Alderman Girvan – a Councillor for Comber – was unanimously selected at a special meeting held in Bobbio, Italy, this week, expressing her delight at taking on the role which will see her lead the way in creating a pilgrim route for all to enjoy.
The Columban Way is a 4,000 kilometre pilgrim route which traces the footsteps of the Irish monk, Columbanus, through eight European countries from Mount Leinster in the Republic of Ireland where he was born in 543AD to Northern Ireland and onwards to France, Germany, Switzerland, Austria, Lichtenstein and finally to Bobbio in Italy where he died in 615AD.
Alderman Girvan said: “It is an honour and a privilege to be elected as the next President and I was delighted to accept the position. I first became involved in the Columban Way when I was the Mayor of Ards and North Down in 2016 -2017 and attended an AGM in Luxeuil, France. Since then, I have been actively involved in developing and promoting the Columban Way across Northern Ireland and attending meetings in other European countries to advance the development of the pilgrim route.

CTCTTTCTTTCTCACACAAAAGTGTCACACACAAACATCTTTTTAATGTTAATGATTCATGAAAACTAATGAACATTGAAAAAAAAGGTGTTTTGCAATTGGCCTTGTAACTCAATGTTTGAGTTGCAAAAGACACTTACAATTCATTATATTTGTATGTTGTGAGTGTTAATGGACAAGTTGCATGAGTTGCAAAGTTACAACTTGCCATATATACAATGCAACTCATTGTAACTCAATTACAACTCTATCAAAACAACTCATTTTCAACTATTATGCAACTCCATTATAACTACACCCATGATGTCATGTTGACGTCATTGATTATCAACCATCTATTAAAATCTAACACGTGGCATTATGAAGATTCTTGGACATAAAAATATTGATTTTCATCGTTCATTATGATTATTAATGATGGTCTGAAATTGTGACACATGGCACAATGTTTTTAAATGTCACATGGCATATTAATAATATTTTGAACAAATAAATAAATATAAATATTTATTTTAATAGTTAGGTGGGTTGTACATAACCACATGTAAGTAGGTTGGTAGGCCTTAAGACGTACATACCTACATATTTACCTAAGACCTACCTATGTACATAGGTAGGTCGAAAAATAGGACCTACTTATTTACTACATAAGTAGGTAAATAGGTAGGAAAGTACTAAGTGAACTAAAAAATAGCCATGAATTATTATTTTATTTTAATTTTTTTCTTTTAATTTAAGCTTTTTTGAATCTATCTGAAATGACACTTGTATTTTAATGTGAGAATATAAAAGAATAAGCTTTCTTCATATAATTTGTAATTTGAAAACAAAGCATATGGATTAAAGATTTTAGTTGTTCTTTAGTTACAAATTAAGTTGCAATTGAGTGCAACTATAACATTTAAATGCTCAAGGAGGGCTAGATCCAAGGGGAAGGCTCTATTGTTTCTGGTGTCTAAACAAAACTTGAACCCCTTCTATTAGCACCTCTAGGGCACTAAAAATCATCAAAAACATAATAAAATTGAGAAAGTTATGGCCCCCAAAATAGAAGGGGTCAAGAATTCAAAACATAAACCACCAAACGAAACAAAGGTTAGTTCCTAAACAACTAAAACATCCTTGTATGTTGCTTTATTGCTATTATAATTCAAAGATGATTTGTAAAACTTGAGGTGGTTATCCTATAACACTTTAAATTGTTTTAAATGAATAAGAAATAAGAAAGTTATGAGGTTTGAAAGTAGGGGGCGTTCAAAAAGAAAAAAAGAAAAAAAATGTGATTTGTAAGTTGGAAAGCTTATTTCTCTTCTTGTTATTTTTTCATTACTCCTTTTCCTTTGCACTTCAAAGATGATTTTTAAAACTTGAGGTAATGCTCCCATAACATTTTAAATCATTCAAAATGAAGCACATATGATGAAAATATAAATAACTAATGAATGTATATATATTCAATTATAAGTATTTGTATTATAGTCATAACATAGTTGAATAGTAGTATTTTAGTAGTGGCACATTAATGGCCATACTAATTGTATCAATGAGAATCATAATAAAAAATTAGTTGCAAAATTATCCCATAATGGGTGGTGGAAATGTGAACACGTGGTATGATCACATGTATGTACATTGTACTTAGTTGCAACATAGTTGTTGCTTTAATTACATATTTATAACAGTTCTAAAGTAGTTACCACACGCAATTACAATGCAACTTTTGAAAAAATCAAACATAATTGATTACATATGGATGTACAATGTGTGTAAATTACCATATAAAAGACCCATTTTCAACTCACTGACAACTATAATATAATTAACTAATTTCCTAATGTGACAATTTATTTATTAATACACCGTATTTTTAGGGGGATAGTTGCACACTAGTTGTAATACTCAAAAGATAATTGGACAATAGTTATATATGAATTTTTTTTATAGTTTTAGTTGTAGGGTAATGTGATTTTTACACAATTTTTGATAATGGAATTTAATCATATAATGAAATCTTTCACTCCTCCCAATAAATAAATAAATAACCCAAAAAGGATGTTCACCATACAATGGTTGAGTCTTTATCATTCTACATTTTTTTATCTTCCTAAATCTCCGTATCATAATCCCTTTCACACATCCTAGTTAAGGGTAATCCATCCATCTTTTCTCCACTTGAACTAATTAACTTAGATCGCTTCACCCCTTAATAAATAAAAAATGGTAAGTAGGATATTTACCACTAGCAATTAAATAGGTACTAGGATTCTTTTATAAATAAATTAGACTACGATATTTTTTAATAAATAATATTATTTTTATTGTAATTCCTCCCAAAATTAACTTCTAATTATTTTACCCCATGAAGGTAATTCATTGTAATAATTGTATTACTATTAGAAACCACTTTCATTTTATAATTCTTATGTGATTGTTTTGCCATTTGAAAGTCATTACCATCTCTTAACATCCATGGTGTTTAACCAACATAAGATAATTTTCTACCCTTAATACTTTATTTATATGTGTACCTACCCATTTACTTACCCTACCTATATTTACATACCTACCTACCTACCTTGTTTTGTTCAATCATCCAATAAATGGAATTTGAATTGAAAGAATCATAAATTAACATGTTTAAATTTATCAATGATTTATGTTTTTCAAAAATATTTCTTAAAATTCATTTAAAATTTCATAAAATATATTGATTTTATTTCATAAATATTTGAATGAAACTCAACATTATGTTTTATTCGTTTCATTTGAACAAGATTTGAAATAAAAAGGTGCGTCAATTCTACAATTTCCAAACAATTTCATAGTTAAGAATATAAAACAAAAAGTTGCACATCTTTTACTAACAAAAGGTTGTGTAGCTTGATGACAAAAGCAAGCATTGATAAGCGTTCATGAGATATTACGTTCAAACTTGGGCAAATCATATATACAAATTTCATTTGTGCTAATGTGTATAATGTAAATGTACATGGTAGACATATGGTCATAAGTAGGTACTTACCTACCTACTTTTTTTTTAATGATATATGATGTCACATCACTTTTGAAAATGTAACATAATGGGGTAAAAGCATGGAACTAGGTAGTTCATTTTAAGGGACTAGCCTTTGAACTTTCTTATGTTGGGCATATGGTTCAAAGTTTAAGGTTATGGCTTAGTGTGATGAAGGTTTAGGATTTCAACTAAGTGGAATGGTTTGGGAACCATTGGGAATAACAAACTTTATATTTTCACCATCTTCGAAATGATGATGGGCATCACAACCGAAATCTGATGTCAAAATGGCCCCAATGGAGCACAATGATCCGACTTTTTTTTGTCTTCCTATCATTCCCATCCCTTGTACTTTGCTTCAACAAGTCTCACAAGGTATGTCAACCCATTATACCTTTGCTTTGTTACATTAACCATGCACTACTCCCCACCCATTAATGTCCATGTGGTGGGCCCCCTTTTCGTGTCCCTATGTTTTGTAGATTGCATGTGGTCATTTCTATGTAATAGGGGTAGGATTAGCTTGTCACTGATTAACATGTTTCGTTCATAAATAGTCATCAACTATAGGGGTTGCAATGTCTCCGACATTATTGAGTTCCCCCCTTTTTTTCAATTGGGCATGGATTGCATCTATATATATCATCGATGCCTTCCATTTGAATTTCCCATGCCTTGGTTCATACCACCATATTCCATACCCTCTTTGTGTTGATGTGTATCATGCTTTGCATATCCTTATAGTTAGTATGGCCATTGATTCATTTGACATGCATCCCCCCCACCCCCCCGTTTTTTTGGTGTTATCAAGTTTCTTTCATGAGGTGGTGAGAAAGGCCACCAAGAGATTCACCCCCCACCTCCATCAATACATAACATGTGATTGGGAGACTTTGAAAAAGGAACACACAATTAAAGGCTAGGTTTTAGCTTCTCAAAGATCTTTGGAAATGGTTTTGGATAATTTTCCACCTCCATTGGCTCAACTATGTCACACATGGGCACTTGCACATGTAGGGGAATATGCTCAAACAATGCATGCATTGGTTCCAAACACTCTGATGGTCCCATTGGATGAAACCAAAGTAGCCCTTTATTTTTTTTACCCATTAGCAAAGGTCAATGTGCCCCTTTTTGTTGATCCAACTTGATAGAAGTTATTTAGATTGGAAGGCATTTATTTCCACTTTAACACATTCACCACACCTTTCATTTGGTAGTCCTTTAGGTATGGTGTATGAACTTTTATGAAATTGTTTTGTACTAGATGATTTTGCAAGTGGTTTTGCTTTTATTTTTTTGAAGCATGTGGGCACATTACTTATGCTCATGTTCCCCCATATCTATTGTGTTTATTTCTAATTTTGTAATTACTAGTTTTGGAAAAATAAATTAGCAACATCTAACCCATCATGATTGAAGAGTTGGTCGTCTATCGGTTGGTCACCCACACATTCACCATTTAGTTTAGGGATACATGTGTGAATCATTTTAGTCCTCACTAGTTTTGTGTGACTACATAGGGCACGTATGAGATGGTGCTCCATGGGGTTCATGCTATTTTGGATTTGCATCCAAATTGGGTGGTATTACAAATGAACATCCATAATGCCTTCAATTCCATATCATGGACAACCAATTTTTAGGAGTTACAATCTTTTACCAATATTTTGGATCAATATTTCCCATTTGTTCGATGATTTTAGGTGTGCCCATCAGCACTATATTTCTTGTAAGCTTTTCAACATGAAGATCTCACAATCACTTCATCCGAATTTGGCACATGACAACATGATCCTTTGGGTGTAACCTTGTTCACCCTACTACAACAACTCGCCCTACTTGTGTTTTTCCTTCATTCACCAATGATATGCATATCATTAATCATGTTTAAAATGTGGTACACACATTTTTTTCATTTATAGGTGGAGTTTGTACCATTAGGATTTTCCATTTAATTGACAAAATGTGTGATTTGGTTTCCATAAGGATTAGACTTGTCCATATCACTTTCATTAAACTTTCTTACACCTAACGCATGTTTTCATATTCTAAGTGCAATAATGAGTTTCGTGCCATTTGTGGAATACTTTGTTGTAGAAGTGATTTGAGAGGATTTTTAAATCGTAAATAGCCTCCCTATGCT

“This is a huge but exciting project and I do not underestimate the challenges that lie ahead. Communicating in three languages (English, French and Italian), interpreting legislation and regulations across European territories and building relationships across borders is not for the fainthearted! In preparation for my new role, I have been learning Italian and have brushed up on my French.
“Regardless of the outcome of Brexit and in an era of intolerance and uncertainty, I believe that the Columban Way could become a symbol for peace and understanding. It could become one of the most dynamic Cultural Routes of the Council of Europe. It could become a platform for scientific, educational and cultural exchanges. It could also bring much needed economic and tourism benefits to all the regions that the route passes through.
“I am looking forward to my new role and leading the way forward to realise this ambitious project – the creation of a pilgrim route which can be enjoyed by many people in the years ahead and help to unite people across Europe.”
“In Northern Ireland, the Columban Way will join the route from the south of Ireland in Cleenish Island on the lakes of Fermanagh and travel from there to Armagh where it will pick up on the already established St Patrick’s Way through Newry, Rostrevor, Newcastle and on to Downpatrick. From here, the route will continue northward to Killyleagh, Nendrum Monastic Site on Mahee Island, Comber, Movilla Abbey in Newtownards and end in Bangor where Columbanus spent 20 years of his life at Bangor Abbey.”